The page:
Chapter 15: Lunch at the Bitch Cafe

Dog Heaven – Too Many James Bond Films – What Dogs Do on the Beach (other than that) – Tide Brutality – A Useful List of Cross-Breeds – What the N in RNLI Really Stands For – An Idea for Curing Arachnophobia (you’re welcome) – Two Guys & an Essex Port – Wall of Fame – Collies Getting Smaller – Food Order Getting Cold

paw print

We walk along the beach heading for a seaside cafe we’ve heard is dog-friendly. We keep Stanley on the lead, because there’s just too much going on, too much distraction. This whole resort seems to be some kind of dog heaven and we feel like we’re among our people. For some reason it makes me think of friends of ours who became obsessive triathletes. They bought a timeshare on an apartment in a training resort at Lanzarote. Which I have to say made me feel a little uneasy when they showed us pictures. Long lines of super-fit athletes, exercising in unison in the early morning sun. Scientists in white coats, smiling approvingly, taking measurements from a balcony, announcing the best times over the tannoy, calling people forward, travelling with them in electric buggies to the lab at the heart of the volcano. Guards up on gantries, a rocket, yadda yadda. You’ve seen the film. Anyway, plots to rule the world aside, timeshare can really tie you down.

There are dogs everywhere, leaping off the dunes, splashing through the shallows left by the retreating tide, careening round the windbreaks, surfing, kayaking and whatnot. Stan had a busy time running around out on the flats this morning, so he’s happy enough on the lead, and anyway, he seems to know we’re heading in the direction of food. We stride along the damp, compact sand of the strandline, along by heaps of broken shells and things, washed-up jellyfish drying out in the sun. A dead white crab waggling in the shallows, belly up. It’s like every time the tide goes out there’s a mass extinction event. But there’s such a stack of all these things I can only think there’s plenty more where that came from. The gulls and terns seem happy about the situation, piping and swooping exultingly overhead.

We hear the cafe before we see it. A great mass of noise, a Tower of Babel, except more like a Tower of Tables, with at least half a dozen hyperactive dogs per table.

Dogs, dogs, dogs. It’s the dress code at the Beach Cafe. You have to have one to eat. Don’t worry if you don’t, though. There’s a retired chihuahua behind the counter you can use, like an old tie in a fancy restaurant.

Dogs, dogs, dogs. Dogs of every variety. Sheep dogs, sausage dogs, GSPs, ESPs (bred to know where you’ve hidden the treats); surfer dogs; instadogs posing with an espresso and a French novel; border collies & collies from further inland; poodles, labradoodles, cockalabs, labacockercollies, cockatiels. There’s even a rare labarridor (a labrador born in the corridor). The cafe is right next door to the lifeboat station, which is a nice touch and makes it feel safer. I imagine when the klaxon sounds, six Newfoundlands throw down their forks and leap across the forecourt into an inflatable.

We approach the cafe with a thrill of anxiety. It may have been my imagination, but the great hubbub stops as we approach, thirty pairs of dark dog eyes snapping in our direction, thirty tongues doing an anticipatory smack of the muzzle as we head up the slope to see if there are any tables free. For a dog that sometimes has issues barking at other dogs, Stanley seems remarkably subdued. Maybe his usual responses have been overwhelmed. A bit like curing a fear of spiders by walking into a spider convention where everyone’s dressed as a spider and then shuffling into a little cinema draped in spiderweb to watch a film about spiders. Although having read that back to myself, I’m not so sure it’d work.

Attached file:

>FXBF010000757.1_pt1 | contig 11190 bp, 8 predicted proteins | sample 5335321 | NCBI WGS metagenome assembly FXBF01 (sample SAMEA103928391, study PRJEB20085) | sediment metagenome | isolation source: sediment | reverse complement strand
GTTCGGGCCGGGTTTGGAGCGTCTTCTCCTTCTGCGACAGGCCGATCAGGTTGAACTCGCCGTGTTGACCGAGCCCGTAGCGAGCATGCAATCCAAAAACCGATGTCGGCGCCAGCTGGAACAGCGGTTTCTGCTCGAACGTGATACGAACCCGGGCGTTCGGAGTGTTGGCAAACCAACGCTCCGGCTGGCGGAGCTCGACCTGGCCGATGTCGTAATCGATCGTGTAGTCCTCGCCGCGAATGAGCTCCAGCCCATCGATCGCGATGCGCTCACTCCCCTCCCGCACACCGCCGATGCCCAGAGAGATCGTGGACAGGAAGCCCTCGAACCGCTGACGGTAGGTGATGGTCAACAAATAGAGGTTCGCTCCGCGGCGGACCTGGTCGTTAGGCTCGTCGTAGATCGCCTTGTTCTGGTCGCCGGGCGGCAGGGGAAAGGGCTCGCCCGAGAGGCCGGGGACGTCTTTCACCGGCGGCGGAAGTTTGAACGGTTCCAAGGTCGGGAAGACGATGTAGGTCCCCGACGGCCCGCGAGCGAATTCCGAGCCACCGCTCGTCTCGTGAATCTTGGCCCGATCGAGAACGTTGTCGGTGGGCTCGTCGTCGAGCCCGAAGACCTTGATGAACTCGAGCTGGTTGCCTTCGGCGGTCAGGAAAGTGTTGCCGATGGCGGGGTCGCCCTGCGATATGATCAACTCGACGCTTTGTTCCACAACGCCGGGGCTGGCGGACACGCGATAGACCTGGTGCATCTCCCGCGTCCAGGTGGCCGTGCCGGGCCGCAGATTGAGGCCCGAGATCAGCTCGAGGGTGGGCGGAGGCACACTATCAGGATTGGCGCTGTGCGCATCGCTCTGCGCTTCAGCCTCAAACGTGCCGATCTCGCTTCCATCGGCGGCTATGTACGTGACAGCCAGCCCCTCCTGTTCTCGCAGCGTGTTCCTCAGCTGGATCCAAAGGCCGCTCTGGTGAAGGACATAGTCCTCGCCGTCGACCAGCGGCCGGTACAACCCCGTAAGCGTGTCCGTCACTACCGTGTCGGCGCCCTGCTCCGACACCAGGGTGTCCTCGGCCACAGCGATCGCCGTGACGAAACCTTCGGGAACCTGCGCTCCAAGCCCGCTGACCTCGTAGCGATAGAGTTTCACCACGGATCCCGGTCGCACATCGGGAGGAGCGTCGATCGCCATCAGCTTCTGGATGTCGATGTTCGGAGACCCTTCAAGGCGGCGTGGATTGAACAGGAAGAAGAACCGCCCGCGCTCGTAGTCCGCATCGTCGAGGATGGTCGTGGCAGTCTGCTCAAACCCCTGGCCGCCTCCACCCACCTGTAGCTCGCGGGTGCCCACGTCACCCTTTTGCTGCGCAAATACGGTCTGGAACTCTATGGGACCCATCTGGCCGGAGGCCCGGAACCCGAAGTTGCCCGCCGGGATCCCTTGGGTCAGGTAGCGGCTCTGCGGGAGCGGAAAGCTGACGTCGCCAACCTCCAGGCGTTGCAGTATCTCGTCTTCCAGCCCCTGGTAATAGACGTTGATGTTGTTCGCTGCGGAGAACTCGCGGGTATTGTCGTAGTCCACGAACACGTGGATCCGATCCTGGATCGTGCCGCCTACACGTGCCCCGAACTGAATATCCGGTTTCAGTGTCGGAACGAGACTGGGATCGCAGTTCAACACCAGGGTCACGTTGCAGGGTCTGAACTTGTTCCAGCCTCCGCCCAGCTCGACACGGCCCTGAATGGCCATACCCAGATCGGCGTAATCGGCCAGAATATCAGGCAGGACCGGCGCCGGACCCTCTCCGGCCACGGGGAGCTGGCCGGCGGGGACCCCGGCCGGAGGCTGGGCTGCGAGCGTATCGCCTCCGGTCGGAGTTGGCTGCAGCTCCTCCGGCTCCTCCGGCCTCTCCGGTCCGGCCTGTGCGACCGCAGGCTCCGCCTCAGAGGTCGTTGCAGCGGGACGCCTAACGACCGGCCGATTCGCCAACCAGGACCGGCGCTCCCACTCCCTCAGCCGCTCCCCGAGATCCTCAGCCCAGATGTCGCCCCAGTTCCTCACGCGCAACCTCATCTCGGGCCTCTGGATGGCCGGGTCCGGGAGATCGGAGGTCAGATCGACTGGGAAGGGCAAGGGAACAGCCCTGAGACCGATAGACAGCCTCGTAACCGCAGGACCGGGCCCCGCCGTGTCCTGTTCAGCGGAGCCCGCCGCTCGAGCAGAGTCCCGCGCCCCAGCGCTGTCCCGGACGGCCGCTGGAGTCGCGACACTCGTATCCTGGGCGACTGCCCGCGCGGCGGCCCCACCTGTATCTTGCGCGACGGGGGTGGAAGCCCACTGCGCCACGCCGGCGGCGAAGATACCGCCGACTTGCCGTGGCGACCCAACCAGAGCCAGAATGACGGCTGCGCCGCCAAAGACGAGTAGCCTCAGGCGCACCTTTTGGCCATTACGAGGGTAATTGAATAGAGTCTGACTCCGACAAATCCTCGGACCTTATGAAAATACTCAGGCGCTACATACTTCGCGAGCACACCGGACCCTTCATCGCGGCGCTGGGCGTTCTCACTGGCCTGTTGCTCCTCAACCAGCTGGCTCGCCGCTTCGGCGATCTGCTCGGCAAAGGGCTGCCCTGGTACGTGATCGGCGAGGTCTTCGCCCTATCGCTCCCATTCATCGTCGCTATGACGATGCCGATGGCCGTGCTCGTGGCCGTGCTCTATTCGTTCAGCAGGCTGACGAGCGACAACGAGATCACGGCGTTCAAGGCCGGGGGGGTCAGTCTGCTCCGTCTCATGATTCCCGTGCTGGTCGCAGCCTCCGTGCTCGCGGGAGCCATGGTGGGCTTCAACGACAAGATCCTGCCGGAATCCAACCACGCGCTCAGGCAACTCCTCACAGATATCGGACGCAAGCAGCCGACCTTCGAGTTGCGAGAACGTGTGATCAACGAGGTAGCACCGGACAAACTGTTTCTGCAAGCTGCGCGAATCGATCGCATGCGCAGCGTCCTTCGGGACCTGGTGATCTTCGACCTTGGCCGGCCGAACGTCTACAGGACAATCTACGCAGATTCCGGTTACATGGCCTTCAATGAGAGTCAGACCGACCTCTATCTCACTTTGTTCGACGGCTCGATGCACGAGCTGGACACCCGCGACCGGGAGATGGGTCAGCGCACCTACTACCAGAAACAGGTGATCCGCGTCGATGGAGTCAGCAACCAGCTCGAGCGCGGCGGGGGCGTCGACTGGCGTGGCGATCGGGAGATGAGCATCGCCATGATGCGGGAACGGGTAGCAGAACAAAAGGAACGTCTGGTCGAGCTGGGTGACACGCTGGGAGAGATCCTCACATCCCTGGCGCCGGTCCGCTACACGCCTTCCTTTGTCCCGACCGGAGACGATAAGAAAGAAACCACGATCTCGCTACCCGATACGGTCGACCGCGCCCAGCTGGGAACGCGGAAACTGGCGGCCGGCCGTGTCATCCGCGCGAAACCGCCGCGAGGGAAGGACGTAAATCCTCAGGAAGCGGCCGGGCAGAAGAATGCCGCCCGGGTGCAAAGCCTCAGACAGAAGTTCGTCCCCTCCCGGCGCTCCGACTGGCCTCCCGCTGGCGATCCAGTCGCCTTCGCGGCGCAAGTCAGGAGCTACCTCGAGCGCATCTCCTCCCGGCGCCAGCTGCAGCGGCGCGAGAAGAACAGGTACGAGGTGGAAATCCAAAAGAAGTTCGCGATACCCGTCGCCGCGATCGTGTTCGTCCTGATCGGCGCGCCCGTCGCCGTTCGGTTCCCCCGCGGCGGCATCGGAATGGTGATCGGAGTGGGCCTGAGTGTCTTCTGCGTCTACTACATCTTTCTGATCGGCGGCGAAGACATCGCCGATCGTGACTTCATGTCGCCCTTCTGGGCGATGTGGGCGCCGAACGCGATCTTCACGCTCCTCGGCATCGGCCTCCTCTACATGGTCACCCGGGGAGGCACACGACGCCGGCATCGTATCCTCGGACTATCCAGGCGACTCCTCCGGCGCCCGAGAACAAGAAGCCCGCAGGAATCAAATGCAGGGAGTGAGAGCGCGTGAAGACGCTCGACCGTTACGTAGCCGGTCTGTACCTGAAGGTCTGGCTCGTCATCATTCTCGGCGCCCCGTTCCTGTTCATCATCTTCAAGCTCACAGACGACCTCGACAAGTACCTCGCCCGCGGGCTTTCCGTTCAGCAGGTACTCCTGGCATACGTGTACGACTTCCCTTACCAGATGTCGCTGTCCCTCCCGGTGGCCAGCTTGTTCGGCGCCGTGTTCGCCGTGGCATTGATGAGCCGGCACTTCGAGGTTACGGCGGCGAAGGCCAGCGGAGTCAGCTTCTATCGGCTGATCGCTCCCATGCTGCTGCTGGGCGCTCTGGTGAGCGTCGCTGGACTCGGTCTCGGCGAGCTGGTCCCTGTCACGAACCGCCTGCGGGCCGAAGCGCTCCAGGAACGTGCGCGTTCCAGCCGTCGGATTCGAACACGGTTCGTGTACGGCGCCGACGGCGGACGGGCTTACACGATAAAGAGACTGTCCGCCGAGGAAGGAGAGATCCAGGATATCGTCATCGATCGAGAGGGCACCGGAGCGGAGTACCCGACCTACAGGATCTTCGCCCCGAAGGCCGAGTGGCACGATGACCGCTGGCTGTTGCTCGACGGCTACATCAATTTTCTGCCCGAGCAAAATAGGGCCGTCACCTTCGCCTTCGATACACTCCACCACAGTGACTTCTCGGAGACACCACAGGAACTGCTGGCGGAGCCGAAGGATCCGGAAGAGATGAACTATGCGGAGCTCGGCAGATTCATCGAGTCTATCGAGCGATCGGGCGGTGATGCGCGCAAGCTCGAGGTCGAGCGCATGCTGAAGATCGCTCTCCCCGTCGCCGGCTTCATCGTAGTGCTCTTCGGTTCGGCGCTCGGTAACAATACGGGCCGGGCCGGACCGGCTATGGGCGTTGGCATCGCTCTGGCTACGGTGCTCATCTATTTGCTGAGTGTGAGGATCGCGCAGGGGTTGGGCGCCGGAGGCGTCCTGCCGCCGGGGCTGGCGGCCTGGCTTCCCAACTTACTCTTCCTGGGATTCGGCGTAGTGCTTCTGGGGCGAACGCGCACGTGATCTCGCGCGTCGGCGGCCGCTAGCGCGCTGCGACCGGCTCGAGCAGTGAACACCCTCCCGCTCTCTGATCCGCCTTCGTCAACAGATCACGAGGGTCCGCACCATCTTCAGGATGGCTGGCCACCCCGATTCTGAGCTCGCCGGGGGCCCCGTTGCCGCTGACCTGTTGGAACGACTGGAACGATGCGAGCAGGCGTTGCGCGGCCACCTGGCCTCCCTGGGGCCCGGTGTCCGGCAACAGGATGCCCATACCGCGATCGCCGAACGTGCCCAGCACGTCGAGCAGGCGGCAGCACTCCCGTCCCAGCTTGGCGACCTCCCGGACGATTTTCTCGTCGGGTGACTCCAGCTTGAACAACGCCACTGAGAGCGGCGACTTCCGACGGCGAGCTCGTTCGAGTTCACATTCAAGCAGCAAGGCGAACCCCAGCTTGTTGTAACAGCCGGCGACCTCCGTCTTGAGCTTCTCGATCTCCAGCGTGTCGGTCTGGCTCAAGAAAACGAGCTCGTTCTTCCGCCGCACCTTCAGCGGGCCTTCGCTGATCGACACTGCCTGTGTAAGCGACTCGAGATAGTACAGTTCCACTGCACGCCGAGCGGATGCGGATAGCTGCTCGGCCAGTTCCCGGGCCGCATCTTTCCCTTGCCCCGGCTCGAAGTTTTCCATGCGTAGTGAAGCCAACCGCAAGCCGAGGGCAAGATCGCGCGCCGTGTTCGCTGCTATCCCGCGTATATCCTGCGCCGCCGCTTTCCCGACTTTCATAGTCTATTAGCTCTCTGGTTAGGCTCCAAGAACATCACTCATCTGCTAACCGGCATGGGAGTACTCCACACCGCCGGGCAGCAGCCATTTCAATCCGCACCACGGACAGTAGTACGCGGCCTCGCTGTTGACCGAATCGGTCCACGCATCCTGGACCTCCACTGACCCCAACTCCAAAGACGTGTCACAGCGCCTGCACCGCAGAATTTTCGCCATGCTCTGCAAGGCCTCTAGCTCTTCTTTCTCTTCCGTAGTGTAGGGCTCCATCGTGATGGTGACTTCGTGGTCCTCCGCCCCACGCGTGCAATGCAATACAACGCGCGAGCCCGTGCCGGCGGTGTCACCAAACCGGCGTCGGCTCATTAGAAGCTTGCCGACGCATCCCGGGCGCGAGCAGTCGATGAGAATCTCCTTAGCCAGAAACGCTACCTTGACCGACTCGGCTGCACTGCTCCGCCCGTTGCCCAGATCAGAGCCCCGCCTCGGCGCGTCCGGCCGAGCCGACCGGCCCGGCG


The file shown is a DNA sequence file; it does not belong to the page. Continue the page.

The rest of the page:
Amazingly there is a table free, way over to the left of the place, with a candy-striped awning and plenty of shade. The girls settle-in, Stanley slumps down under the table, and I go inside to place our order.

The queue takes an age to move. I can’t figure out if the two guys in front of me know each other or not. They’re dressed almost identically, in sandals, khaki shorts, polo shirts and baseball caps. The only difference is the colour of the shirts, and the fact whilst one guy is tall and drawn out, the other is a foot or so shorter and kind of squashed looking, with a belly so perfectly round you’d think he was carrying another guy in there, and so on, like a blokey matryoshka. The tall guy is talking at great length about Tilbury docks, the fabulous resources they have there, the tonnage, the history and so on. The short guy gives just enough in the way of Hmms and Okays and Reallys? to keep the whole thing going, but I can tell his heart’s not in it. He seems more interested in the cake display than a major international shipping facility just outside of London.

There’s a Wall of Fame just inside the cafe. You can email the cafe a picture of your dog and if it looks crazy enough they’ll pin it up (taking down the ones that are starting to look a bit dog-eared.) It’s an impressive collection – a hundred crazy hounds, blurry head shots of every dog that’s ever been slipped a corner of fried toast or the end of a sausage from the plate of the wonderful all-day breakfast.

Back outside, Kath is talking to the woman at the next table who has two little black and white dogs lying up against her legs like furry slippers.
‘They’re actually Bordoodles,’ the woman says. ‘Border Collies crossed with poodles. To make them smaller and more manageable.’
‘They’re gorgeous!’ says Kath.
‘And they know it!’ says the woman, leaning down to fuss them between the ears. ‘Don’t you? Hey? Don’t you?’
‘Number Thirty-Seven!’ shouts a guy holding two plates of food.

And I have to fight my way through a pack of wolves to get to it.


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